Last updateFri, 19 Jul 2024 12pm


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Candidates hustle in final stretch of campaigns

Candidates vying for offices at all three levels of government in Mexico’s June 2 elections are out stumping in full force before a veda (suspension) on campaign activities takes effect on May 30.

The three-day moratorium is deemed a period of reflection for voters to make up their minds before going to the polls to cast their ballots.

Lakeside residents will see and hear boisterous campaign avanzadas (street marches) and rallies going on every day right up to the veda deadline.

Besides electing the country’s next president, voters will also renew the 628 seats of the bicameral federal Congress, eight state governorships and the Mexico City mayor’s seat, as well as more than 20,000 local offices.


Candidates for president are Claudia Sheinbaum running on the ticket of the ruling National Regeneration Movement (Morena) together with Partido del Trabajo (PT) and Partido Verde Ecologista de México (PVEM) forming the Sigamos Haciendo Historía coalition; Xóchitl Gálvez representing the Partido Acción Nacional (PAN), Partido Revolucionario Institucional (PRI) and Partido de la Revolución Democrática (PRD) in the Fuerza y Corazón por México coalition; and Jorge Álvarez Máynez going solo for the Movimiento Ciudadano (MC). The winner will assume the presidency on Tuesday, October 1, slated as a national holiday.

Jalisco voters will also elect a new governor for a six-year term starting on December 6. The candidates are Pablo Lemus Navarro running for MC as the successor to Enrique Alfaro;  Claudia Delgadillo González standing for Morena, PVEM, PT, Hagamos and Futuro; and Laura Haro representing the PAN-PRI-PRD alliance.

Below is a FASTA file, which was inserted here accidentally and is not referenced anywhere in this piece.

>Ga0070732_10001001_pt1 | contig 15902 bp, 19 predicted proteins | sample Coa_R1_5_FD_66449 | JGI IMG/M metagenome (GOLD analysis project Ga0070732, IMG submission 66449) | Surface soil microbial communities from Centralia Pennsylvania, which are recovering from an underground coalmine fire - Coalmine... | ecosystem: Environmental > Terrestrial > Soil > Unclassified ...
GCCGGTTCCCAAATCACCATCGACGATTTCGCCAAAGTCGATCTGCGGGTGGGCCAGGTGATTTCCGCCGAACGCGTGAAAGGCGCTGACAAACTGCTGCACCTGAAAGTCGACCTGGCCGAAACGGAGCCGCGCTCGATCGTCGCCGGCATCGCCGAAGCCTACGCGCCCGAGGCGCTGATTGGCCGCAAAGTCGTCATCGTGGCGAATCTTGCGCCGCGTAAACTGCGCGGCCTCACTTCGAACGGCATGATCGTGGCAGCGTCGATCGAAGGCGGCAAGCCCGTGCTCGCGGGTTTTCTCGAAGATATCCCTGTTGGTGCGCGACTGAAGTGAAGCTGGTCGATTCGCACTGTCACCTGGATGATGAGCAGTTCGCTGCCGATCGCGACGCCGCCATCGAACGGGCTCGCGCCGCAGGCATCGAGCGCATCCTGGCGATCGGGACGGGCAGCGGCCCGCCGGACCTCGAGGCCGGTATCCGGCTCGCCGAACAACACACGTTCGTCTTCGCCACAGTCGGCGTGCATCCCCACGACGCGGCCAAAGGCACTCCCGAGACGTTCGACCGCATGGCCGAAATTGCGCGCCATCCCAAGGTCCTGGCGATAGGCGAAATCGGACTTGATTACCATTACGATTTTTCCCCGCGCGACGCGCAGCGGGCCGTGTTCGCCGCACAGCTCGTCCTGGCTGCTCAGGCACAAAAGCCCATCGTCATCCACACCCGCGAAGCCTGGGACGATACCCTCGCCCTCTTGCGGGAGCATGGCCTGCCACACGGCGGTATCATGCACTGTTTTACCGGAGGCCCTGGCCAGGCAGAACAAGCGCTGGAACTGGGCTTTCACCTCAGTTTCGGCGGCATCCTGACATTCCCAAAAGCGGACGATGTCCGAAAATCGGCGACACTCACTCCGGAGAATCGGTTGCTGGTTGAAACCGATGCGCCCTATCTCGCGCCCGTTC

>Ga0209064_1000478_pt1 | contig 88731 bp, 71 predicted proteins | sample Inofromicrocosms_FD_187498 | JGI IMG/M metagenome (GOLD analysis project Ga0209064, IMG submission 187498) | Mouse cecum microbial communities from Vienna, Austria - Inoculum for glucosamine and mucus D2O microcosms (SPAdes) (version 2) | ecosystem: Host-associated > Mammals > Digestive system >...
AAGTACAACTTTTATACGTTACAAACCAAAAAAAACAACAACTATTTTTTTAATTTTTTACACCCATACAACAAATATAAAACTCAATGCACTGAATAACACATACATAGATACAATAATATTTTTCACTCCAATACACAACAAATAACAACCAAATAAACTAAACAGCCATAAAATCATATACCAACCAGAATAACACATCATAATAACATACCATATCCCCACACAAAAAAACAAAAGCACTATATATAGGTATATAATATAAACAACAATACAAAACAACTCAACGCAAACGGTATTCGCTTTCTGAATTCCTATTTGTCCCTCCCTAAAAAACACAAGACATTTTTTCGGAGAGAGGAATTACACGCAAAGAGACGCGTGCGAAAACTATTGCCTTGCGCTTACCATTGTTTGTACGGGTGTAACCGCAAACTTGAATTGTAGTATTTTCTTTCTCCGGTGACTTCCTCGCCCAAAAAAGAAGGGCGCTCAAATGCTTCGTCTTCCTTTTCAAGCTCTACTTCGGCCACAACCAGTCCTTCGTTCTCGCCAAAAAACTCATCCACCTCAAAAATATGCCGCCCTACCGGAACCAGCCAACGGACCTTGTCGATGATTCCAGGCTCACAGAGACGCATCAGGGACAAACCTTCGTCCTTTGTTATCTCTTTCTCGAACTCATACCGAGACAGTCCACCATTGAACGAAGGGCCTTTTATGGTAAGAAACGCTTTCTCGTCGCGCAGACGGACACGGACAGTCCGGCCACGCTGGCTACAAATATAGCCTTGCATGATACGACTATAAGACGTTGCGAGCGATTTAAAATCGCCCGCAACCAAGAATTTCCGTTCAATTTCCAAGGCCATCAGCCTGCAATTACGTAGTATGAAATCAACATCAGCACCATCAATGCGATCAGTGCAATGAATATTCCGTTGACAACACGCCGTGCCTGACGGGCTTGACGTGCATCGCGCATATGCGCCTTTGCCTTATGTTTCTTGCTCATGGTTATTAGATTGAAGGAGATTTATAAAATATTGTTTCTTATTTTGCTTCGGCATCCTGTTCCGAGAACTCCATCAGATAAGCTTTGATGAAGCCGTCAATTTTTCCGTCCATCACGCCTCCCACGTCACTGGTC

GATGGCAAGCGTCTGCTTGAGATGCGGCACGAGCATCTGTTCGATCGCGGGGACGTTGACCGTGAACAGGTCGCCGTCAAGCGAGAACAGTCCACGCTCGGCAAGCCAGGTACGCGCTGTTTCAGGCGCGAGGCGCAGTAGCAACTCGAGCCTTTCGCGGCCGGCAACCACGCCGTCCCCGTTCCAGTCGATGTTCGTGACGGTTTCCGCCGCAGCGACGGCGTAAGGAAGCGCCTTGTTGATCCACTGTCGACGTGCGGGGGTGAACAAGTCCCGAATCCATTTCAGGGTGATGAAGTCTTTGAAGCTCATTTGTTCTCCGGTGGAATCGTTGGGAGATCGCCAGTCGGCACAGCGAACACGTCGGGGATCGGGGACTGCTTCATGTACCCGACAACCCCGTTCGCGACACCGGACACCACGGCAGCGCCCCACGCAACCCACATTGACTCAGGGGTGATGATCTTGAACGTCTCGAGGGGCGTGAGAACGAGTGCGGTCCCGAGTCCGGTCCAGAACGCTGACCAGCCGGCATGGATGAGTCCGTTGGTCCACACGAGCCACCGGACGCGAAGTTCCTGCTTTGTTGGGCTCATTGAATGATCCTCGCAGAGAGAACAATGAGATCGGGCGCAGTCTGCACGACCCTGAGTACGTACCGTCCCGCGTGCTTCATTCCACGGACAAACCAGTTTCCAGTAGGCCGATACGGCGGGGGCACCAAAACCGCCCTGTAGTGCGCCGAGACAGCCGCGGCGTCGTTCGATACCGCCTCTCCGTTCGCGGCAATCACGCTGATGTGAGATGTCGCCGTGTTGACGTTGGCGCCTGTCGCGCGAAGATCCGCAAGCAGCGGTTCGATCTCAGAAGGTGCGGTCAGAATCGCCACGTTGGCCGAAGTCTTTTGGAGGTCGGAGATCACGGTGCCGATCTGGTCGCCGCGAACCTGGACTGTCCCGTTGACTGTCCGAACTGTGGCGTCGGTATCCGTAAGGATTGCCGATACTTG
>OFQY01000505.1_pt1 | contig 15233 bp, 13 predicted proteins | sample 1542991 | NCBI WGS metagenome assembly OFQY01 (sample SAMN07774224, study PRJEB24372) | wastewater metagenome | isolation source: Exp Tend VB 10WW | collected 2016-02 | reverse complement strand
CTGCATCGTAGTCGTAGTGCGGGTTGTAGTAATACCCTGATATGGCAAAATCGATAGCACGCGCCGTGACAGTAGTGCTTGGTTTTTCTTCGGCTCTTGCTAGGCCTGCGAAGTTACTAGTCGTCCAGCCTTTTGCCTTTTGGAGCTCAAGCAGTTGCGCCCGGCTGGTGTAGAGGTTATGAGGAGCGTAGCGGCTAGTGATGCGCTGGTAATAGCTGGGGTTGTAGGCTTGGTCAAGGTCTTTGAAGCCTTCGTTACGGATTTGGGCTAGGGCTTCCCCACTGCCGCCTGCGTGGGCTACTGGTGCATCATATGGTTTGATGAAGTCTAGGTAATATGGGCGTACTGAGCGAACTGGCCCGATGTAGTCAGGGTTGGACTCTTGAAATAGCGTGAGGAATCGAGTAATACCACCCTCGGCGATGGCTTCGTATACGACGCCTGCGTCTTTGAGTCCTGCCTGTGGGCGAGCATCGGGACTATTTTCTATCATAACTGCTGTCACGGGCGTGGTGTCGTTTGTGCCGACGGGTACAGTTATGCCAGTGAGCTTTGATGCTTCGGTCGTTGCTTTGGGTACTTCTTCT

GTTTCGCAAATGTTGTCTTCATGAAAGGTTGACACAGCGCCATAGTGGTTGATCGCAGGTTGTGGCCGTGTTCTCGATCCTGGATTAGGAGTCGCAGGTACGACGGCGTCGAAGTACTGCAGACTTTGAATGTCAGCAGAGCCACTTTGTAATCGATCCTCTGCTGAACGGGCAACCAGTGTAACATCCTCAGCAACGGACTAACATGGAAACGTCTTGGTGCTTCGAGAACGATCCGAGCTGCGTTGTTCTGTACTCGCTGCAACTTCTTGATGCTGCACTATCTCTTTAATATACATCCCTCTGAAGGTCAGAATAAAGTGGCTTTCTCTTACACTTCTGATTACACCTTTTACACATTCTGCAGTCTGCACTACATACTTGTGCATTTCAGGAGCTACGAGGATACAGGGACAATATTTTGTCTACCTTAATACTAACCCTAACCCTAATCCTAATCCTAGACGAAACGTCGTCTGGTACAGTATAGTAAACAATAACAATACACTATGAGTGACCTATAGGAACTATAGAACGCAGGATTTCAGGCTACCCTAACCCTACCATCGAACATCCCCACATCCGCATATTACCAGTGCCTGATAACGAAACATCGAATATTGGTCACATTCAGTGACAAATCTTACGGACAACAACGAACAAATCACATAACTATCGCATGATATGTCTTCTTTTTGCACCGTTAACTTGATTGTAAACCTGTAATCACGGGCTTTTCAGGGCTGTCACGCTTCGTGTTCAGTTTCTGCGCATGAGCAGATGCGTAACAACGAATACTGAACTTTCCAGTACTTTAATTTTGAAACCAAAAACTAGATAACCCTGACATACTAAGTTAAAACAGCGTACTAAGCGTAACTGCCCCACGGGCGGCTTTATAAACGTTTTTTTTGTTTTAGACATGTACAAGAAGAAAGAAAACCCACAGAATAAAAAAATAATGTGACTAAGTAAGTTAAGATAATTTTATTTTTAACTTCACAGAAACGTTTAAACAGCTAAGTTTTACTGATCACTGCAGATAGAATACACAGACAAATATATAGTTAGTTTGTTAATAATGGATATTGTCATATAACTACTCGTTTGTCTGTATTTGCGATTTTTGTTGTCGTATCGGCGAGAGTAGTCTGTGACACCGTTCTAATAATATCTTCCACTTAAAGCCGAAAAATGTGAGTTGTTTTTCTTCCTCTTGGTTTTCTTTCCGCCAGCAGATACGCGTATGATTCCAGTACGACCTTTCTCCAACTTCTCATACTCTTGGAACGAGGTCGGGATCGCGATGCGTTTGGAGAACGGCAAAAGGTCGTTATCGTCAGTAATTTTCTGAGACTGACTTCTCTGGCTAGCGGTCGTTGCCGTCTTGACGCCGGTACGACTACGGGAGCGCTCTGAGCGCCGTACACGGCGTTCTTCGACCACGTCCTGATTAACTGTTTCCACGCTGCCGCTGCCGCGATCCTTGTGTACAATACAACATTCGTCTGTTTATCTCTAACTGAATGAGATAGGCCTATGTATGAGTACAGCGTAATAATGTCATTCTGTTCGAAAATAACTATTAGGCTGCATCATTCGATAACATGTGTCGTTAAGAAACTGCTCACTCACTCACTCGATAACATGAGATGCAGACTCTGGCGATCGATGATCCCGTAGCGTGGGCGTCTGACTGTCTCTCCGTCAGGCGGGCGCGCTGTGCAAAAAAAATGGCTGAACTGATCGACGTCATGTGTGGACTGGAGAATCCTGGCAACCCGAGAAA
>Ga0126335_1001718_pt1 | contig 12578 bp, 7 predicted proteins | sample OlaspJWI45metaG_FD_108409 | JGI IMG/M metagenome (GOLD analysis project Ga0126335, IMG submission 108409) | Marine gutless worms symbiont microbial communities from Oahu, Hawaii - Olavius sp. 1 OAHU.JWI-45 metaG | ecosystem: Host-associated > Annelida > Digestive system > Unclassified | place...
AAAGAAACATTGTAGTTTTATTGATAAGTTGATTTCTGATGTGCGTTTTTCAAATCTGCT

pg7cThey will likewise choose 38 state legislators from 20 electoral districts to sit in the LXIV Congress, along with 125 presidentes municipales (mayors) and members of their respective city councils, all to serve for three-year terms. New mayors will be sworn in on September 30 while legislators take office on October 25.

Chapala’s five mayoral contenders are Alejandro Aguirre Curiel, running for reelection on behalf of the Fuerza y Corazón coalition; Issac Trejo Gracián for MC; Juan de Dios “Bebo” García Velasco for Morena; Juliàn Ortíz Urciaga for Futuro; Celina Guadalupe “Lupita” Cevallos Gámez for PVEM; and María de los Angeles Zavala Ortega for Hagamos.

A debate among the candidates requested by Trejo was scheduled by election authorities for May 19. The event was canceled after all but three contenders declined the invitation.


Jocotepec’s field of candidates for presidente municipal includes Salvador Flores López, independent; Hugo “Bombin” García Vargas for Futuro; Dolores “Lolis” López Jara, MC; and Fabián Olmedo Navarro, coalition Fuerza y Corazón.

A military convoy delivered the supply of 334,843 ballots for the presidential race and equal amounts for electing senators and federal deputies to District 17 headquarters of the Instituto Nacional Electoral (INE) in Jocotepec on May 14.

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